I went along to Brighton Pride yesterday.
I have never been to a Pride before, but it seemed a good idea after a dull and depressing week.
So off the London train, and in the drizzle, I followed the crowds to the park venue.
It was still only mid-afternoon, but some apartments were putting up balcony shows for the passers by. Men dressed as sailors and policemen waved and blew kisses.
Down below, the mood in the crowds was light-hearted.
By the time I got to the soggy park I was springing forward and cheerful. And I actually stayed in this mood all day.
The park was a cross between a fancy dress fete and a November 5th fairground.
I quickly became used to same-sex couples holding hands; so much so that after one hour I looked twice at a mixed-sex couple holding hands.
However, the event at the park had no focus. I did not see a main stage. Perhaps it was the wrong time of day.
It was just people milling around.
Brighton Pride did not really seem to be an event; it was a grand day out.
So I also milled about.
A lovely old man was in his electric chair, with a sign attached: "The Oldest Gay in the Village". He chatted happily to some delighted teenage girls. I posed for a photo outside the Christian tent. I ate a god-awful Veggie burger. I walked past the kilt stall doing its brisk business. I gave a half-hearted hard stare at the police recruitment lorry.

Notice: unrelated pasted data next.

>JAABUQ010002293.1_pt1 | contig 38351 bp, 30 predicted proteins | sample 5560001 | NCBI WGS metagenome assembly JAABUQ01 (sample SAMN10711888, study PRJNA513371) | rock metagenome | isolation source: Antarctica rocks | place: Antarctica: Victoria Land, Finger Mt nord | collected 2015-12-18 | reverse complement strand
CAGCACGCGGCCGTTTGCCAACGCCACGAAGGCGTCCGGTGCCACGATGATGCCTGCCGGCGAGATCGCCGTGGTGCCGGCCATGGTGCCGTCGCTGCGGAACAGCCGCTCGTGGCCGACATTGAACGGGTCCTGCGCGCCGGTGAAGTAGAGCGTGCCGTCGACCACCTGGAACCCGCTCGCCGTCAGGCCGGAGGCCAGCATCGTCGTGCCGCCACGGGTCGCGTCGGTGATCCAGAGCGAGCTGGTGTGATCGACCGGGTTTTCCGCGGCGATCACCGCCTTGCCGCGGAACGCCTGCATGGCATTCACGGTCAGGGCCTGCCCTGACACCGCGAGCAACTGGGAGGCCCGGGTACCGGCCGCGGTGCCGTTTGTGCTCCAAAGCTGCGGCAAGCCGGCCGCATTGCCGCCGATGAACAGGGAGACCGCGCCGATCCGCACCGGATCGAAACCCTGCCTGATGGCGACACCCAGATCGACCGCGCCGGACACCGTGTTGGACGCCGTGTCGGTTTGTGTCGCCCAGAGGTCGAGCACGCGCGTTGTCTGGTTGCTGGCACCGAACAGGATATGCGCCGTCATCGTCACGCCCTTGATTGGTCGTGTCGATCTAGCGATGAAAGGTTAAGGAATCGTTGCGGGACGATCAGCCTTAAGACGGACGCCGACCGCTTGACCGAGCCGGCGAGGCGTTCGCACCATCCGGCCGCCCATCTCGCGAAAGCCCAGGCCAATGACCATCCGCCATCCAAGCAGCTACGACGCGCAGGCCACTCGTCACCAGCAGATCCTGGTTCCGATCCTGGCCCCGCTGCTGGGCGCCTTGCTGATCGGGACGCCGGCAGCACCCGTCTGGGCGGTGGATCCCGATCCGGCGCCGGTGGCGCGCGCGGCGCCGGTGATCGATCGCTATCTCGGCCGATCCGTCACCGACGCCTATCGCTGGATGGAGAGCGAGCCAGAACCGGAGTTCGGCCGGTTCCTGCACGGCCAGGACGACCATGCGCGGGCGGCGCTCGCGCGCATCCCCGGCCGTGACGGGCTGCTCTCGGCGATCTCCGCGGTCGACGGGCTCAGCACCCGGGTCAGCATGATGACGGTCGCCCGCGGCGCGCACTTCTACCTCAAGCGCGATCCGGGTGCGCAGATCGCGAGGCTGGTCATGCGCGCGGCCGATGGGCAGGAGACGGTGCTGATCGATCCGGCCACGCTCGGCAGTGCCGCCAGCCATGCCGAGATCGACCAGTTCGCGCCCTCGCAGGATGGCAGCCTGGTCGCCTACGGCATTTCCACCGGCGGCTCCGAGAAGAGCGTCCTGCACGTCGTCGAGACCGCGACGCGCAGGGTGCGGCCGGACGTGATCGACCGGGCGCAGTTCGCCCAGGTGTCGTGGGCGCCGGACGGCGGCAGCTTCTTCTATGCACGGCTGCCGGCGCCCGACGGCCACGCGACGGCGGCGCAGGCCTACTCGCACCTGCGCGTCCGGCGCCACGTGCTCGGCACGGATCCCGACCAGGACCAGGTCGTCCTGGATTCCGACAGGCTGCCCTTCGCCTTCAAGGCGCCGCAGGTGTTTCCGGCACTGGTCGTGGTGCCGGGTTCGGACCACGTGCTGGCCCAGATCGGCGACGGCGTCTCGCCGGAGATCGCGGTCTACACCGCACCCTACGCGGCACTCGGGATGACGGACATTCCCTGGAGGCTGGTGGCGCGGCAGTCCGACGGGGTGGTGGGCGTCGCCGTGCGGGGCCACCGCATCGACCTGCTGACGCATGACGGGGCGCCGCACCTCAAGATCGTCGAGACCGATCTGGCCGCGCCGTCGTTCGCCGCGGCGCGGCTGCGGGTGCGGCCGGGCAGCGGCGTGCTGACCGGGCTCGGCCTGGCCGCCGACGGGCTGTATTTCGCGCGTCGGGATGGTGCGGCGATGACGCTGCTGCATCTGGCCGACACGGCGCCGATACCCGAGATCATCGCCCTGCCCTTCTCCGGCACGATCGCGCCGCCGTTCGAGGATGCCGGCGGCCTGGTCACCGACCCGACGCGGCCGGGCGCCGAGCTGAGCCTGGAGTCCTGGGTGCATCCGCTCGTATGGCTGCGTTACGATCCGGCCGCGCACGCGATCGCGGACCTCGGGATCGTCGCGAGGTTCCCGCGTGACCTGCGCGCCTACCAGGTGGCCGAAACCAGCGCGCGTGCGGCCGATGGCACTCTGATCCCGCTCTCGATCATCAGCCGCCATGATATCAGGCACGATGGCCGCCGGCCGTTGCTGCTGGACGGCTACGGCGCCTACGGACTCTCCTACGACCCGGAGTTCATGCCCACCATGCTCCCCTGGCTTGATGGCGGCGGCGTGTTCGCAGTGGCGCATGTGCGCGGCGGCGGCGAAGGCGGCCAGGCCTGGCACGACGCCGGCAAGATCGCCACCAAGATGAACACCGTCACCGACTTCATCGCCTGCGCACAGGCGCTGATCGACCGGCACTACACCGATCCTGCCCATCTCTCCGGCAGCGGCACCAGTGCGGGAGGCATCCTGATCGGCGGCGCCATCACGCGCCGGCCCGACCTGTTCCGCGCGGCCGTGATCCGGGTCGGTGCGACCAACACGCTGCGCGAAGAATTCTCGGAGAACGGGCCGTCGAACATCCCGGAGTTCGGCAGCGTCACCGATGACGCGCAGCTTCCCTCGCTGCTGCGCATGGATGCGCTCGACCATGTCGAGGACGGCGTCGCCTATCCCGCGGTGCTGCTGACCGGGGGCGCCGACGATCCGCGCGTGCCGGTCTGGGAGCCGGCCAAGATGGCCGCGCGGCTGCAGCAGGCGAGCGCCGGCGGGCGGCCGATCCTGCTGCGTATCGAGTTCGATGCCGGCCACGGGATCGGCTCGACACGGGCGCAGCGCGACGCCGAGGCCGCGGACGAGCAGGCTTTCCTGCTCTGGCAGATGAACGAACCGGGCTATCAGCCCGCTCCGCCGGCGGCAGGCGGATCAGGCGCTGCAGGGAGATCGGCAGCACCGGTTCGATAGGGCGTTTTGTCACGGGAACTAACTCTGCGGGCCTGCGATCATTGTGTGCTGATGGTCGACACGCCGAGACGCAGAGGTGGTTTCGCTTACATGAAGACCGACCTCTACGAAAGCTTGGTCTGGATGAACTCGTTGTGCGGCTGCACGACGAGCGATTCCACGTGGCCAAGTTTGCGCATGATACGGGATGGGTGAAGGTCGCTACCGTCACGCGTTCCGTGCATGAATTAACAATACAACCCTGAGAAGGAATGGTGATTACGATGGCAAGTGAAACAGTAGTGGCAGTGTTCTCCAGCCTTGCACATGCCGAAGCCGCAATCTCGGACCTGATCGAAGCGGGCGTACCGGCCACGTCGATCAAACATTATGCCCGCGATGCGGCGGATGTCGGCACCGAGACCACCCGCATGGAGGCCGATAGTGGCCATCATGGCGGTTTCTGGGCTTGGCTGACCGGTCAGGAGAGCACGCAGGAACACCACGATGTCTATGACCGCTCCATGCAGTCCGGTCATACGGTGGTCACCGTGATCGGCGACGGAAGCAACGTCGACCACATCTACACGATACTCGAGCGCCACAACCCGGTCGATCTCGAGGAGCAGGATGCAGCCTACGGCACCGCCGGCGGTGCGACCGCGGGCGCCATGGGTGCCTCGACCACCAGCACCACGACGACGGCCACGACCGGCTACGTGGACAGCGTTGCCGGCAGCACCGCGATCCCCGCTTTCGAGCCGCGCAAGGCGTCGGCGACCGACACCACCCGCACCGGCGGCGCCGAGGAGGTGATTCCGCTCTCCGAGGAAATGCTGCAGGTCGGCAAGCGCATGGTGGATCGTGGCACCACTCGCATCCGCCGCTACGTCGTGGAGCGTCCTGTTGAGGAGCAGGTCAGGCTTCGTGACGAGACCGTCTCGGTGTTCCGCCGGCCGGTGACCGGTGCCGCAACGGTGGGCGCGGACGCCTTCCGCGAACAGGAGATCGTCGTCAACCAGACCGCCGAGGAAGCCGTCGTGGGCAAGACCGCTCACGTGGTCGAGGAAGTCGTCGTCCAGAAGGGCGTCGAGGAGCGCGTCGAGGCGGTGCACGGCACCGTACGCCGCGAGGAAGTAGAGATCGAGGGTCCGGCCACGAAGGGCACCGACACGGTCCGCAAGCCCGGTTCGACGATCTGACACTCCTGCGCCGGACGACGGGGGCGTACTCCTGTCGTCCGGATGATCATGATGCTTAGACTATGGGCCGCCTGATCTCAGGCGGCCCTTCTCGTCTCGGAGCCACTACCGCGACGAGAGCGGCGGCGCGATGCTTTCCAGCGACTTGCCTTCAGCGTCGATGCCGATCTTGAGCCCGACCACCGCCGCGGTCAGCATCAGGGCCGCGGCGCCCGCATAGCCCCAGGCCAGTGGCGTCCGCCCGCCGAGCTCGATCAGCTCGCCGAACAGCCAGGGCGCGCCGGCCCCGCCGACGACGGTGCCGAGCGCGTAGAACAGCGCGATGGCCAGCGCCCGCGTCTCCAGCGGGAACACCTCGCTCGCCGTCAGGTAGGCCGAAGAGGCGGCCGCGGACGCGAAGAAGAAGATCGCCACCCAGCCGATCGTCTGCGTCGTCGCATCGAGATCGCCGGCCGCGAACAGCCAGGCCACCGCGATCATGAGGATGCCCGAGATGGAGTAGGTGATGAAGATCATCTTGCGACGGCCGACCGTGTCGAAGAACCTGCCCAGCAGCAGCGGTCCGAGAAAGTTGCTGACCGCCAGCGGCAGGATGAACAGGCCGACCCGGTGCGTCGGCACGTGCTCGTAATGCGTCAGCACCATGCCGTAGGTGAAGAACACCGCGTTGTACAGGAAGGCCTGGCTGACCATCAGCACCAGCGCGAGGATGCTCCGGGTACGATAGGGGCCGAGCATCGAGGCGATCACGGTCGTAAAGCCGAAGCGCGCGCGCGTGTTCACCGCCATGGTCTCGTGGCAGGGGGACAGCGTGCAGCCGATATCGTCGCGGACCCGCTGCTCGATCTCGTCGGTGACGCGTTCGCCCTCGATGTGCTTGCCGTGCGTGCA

And I got on the bus just before it started pissing down.
Back in the centre of Brighton I ended up at a lesbian pub and watched some great stand-up from Claire Parker, an excellent comedienne wittily reflecting on her transgender journey.
After the show I talked with Claire and her girlfriends, and I heard this absolute gem.
Lemmy from Motorhead is called by a tabloid journalist.
Scandal, he is told, will lead the following day's edition. Indeed, a scandal about this very man who has supposedly slept with thousands of women.
The paper can reveal that Lemmy has - shock horror - slept with a transsexual.
But Lemmy couldn't care less.
"If she has got the balls to cut them off, then I certainly have got the balls to fuck her".
And the paper didn't bother with the story.
Everyone was happy on the train back. I am a veteran of last-trains-home from around the UK; and this was perhaps he jolliest, though for once I felt sorry for a ticket inspector, as he reasoned with Anthony (with a "fer") who simply waved his belt of plastic bullets in First Class.
It was all great fun, but I suppose I expected more - some - politics. I did not hear a speech, or see a slogan, or even a single red ribbon. Pride - like Bonfire Night - may have been in its origin a political festival; now - again like Bonfire Night - it is a colourful date in the diary.
I do not know whether this shift is a good development or not; but, insofar as there was joy and liberalism in almost everything I saw, Pride is undeniably a very good thing.
Jack of Kent.